Media related to Uster–Oetwil tramway at Wikimedia Commons

2016–17 South Korean protests

2016–17 South Korean protests known as Candlelight Struggle or Candlelight Revolution, were a series of protests against President Park Geun-hye that occurred throughout South Korea from November 2016 to March 2017. After the initial demonstrations on October 26, 2016, hundreds of thousands of South Korean protesters denounced the Park administration's political scandal and called for the resignation of Park Geun-hye. Meanwhile, a series of protests led by the supporters of President Park occurred around the country as well. After the impeachment of Park Geun-hye on corruption charges in December, the pro-Park rallies mobilized thousands of protesters for counter protests. In February 2017, the Liberty Korea Party, at the time the ruling party of South Korea, claimed that the size of pro-Park rallies have begun to overwhelm the size of anti-Park rallies. In October 2016, a political scandal erupted over President Park Geun-hye's undisclosed links to Choi Soon-sil. Choi Soon-sil, a woman with no security clearance and no official position, found to have been giving secret counsel to the president.

Choi Soon-sil had known President Park since the 1970s when her father, Choi Tae-min, was former president Park Chung-hee's mentor, while the family was still grieving from the assassination of the first-lady Yuk Young-soo. Choi at that time claimed. Both have remained friends since after Park Geun-hye became president. Park's behaviour during her tenure has raised suspicions, due to her lack of communication with many parts of the government and the press. Choi, who had no official government position, was revealed to have access to confidential documents and information from the president, acted as a close confidante for the president. Choi and President Park's senior staff used their influence to extort ₩77.4 billion from Korean chaebols – family-owned large business conglomerates – setting up two media and sports-related foundations, the Mir and K-sports foundations. Choi embezzled money during the process, it is reported that some of them were used to support her daughter Chung Yoo-ra's dressage activities in Germany.

She is accused of rigging the admissions process at Ewha Womans University to help her daughter get accepted at the university. Ahn Jong-bum, a top presidential aide, was arrested for helping Choi. On October 25, 2016, Park Geun-hye publicly acknowledged her close ties with Choi. On October 28, Park dismissed key members of her top office staff and Park's opinion rating dropped to 5%, the lowest for a sitting South Korean president, her approval rating ranged from 1 to 3% for Korean citizens under 60 years of age, while it remained higher at 13% for over 60 years age group. This prompted President Park to fire members of her cabinet and the prime minister of South Korea in order to redirect the public's criticism. In particular, the sacking of the prime minister Hwang Kyo-ahn resulted in a controversy, due to the claim that his firing had been done via text message; the revelations about the relationship of Park Geun-hye and Choi Soon-sil have been resulting in mass demonstrations in Seoul known as the Park Geun-hye Resignment Pan-national Movement or Candlelight Revolution.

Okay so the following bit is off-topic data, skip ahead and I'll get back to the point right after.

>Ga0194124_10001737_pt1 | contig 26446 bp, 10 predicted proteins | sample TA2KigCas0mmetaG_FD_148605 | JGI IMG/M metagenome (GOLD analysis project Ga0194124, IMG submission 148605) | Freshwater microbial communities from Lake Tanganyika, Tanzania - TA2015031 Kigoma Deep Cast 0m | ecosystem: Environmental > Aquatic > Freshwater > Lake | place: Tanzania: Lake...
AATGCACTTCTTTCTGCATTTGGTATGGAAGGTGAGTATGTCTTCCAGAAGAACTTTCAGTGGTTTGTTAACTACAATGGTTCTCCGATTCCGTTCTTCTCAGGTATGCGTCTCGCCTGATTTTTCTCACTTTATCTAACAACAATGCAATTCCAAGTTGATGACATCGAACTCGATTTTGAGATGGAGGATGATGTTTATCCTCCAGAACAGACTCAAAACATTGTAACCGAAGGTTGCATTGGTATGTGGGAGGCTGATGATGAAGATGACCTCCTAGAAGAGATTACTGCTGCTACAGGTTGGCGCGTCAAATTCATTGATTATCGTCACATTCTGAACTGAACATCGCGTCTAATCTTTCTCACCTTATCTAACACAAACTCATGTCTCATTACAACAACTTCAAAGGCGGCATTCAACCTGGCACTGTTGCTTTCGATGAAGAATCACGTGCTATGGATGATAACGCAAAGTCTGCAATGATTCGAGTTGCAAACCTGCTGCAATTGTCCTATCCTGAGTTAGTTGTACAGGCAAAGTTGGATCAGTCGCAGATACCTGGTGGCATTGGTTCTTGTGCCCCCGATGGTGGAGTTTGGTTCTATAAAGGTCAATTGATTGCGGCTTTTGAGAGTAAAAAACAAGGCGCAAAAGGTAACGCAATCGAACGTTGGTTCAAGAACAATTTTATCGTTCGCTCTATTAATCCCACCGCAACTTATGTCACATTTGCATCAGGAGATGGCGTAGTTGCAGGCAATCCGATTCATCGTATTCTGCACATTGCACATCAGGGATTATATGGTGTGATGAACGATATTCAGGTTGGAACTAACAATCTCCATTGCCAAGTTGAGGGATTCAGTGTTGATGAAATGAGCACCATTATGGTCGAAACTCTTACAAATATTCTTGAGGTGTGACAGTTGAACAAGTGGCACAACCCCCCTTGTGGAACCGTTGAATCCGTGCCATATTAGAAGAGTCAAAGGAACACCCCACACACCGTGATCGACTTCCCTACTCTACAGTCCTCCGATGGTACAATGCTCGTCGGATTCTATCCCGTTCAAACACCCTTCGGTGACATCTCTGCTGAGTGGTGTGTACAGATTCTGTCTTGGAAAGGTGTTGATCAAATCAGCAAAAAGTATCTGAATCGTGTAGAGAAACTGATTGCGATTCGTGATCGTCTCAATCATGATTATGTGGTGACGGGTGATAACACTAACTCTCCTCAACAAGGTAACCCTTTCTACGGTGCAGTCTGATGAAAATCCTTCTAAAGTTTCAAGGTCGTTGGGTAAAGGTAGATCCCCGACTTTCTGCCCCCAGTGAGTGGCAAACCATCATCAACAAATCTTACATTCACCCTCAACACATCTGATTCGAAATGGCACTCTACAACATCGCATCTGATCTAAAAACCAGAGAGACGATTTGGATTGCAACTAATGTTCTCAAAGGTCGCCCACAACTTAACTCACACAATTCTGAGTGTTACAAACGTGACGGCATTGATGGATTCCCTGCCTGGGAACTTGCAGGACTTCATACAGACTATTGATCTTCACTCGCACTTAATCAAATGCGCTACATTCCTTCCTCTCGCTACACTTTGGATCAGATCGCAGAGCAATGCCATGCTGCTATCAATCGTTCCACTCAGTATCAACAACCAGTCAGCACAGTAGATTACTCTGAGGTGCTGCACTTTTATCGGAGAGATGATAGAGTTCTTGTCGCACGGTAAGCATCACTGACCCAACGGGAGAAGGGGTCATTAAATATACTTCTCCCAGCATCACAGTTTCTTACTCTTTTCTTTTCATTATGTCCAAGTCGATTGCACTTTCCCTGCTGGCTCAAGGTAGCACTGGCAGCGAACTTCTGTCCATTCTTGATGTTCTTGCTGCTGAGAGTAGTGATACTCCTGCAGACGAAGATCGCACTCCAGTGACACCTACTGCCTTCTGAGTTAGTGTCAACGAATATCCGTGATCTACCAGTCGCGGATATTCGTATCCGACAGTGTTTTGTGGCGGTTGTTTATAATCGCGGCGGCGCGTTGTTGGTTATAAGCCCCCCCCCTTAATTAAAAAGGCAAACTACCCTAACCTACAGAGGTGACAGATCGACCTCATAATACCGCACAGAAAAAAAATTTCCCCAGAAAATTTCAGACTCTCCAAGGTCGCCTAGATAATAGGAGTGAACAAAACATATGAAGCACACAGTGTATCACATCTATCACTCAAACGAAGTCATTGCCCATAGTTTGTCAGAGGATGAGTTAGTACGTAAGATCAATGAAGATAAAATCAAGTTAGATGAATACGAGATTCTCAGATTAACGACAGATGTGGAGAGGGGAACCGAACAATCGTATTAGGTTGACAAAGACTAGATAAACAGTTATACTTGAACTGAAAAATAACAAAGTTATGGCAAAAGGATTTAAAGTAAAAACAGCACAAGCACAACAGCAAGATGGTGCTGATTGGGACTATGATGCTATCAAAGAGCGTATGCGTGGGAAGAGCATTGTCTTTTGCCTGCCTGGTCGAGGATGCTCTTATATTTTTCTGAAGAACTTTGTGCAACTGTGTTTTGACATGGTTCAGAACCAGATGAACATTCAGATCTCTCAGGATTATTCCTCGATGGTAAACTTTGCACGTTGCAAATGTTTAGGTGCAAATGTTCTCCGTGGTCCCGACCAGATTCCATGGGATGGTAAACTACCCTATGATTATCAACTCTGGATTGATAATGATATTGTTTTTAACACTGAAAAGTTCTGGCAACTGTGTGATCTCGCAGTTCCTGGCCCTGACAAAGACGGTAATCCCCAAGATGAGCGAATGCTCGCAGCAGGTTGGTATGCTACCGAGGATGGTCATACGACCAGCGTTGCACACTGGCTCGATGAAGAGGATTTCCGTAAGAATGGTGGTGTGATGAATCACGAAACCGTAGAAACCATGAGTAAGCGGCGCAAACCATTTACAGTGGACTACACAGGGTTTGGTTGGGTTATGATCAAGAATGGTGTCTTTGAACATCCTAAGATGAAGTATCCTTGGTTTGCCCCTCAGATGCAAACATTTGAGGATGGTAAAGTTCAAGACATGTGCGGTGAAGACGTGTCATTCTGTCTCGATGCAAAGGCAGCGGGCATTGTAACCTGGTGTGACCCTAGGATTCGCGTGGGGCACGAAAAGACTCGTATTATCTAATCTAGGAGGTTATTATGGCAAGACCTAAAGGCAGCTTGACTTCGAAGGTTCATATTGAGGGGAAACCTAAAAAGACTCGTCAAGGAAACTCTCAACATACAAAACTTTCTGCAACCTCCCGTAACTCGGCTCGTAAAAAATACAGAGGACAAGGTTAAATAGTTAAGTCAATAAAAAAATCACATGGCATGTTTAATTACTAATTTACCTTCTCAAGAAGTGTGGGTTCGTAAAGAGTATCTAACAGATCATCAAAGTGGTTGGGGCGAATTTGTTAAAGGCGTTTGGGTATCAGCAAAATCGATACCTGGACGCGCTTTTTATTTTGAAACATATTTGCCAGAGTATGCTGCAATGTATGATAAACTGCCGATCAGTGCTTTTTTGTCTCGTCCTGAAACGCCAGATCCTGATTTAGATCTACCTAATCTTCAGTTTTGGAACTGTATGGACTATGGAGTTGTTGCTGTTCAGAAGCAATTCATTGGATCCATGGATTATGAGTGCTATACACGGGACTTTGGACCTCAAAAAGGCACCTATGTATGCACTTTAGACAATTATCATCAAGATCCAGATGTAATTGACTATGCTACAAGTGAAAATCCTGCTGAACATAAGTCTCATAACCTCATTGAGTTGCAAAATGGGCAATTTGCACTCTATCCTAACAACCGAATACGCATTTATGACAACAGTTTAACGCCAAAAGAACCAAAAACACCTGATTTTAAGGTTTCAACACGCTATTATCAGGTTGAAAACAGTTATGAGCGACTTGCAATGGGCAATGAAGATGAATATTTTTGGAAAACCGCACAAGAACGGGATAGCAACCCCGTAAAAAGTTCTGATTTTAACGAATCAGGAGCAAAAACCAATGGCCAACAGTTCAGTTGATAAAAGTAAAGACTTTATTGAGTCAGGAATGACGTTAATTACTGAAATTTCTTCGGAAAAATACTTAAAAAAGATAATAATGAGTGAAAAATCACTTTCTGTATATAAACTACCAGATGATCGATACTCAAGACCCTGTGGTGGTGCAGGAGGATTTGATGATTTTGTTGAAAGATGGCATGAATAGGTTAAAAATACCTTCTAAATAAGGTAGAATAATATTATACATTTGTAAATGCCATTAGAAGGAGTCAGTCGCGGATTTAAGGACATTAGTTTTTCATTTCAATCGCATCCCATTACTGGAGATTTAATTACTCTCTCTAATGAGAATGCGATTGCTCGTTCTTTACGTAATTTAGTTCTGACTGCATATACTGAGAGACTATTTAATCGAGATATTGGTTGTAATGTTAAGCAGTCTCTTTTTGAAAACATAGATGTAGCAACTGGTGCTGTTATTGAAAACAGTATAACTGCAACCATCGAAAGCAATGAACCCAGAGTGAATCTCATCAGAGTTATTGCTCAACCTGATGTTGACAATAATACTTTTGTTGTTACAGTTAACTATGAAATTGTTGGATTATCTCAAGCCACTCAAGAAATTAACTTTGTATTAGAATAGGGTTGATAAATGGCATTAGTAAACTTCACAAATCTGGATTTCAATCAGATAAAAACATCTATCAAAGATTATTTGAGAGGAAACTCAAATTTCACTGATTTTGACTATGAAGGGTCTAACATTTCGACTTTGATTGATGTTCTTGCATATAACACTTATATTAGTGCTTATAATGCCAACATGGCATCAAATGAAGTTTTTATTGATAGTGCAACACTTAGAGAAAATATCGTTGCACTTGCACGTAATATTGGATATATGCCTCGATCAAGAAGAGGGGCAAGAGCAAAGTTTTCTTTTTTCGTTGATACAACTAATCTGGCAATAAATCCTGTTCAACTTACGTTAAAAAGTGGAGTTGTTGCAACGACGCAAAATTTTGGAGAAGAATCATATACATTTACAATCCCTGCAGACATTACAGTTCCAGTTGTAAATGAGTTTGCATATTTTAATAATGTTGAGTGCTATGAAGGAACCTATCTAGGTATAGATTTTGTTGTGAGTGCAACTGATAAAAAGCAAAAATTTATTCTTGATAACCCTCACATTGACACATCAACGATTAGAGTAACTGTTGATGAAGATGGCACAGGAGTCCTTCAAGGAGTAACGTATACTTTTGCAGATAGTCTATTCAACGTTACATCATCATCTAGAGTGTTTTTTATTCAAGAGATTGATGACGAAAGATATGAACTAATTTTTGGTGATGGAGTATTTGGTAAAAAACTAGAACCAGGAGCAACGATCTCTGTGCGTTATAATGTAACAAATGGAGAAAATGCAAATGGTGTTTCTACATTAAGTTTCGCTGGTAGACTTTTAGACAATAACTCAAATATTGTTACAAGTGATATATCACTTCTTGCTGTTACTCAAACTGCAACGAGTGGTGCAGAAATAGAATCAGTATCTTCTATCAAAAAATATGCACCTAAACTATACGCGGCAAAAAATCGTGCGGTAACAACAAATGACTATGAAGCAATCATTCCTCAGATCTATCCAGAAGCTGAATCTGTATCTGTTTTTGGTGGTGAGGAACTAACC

Protesters called for the resignation of Park Geun-hye. On October 29th, the first candlelight protest was gathered in a small size, with only 20,000 participants, but the numbers grew from the following week. On 1 November, Reuters reported a man used an excavator to crash into the front entrance of the Supreme Prosecutors' Office building during a protest in Seoul. On 5 November, people attended rally early on Saturday evening petition for Park's resignation; the police estimated 43,000, but organisers claimed more than 100,000. On 12 November, four officers were injured during the demonstrations, according to South Korea's Yonhap News Agency, which cited police. Twenty-six protesters were taken to hospital with injuries and a further 29 were treated at the scene of the protests, Yonhap quoted the Fire Department as saying. On 19 November, a large number of South Korean high school students joined the crowds after taking the college entrance test. Not all Koreans were calling for the president to resign, however.

A short drive away from the main protest, a group of conservative protesters gathered outside Seoul station in defence of the president until 17 December. On 28 November, 1.9 million people hit the streets in a nationwide anti-president rally On 3 December 2.3 million people hit the streets in a nationwide anti-president rally, the largest in the country's history. An estimated 1.6 million people gathered around the main boulevards from the City Hall to Gwanghwamun Square and Gyeongbok Palace. Another estimated 200,000 people gathered around the city of 100,000 in Gwangju. On 10 December, hundreds of thousands gathered for weekly protests cheering for the impeachment of Park Geun-hye. But, on 17 December, pro-Park supporters held their first major demonstrations in Seoul, claiming about 1 million according to the organisers, they called for the reinstatement of the impeached president. On 24 December, 550,000 people held the Christmas Santa Rally, calling for the immediate removal of their president.

On 31 December, South Koreans celebrate New Year's Eve with mass protest. Over 1 million people take to the street according to Organizer, brought the cumulative number of people who have attended the protests since October to 10 millions, the largest weekly protest in South Korean history. On the first Saturday in 2017, Hundreds of thousands of protestors ret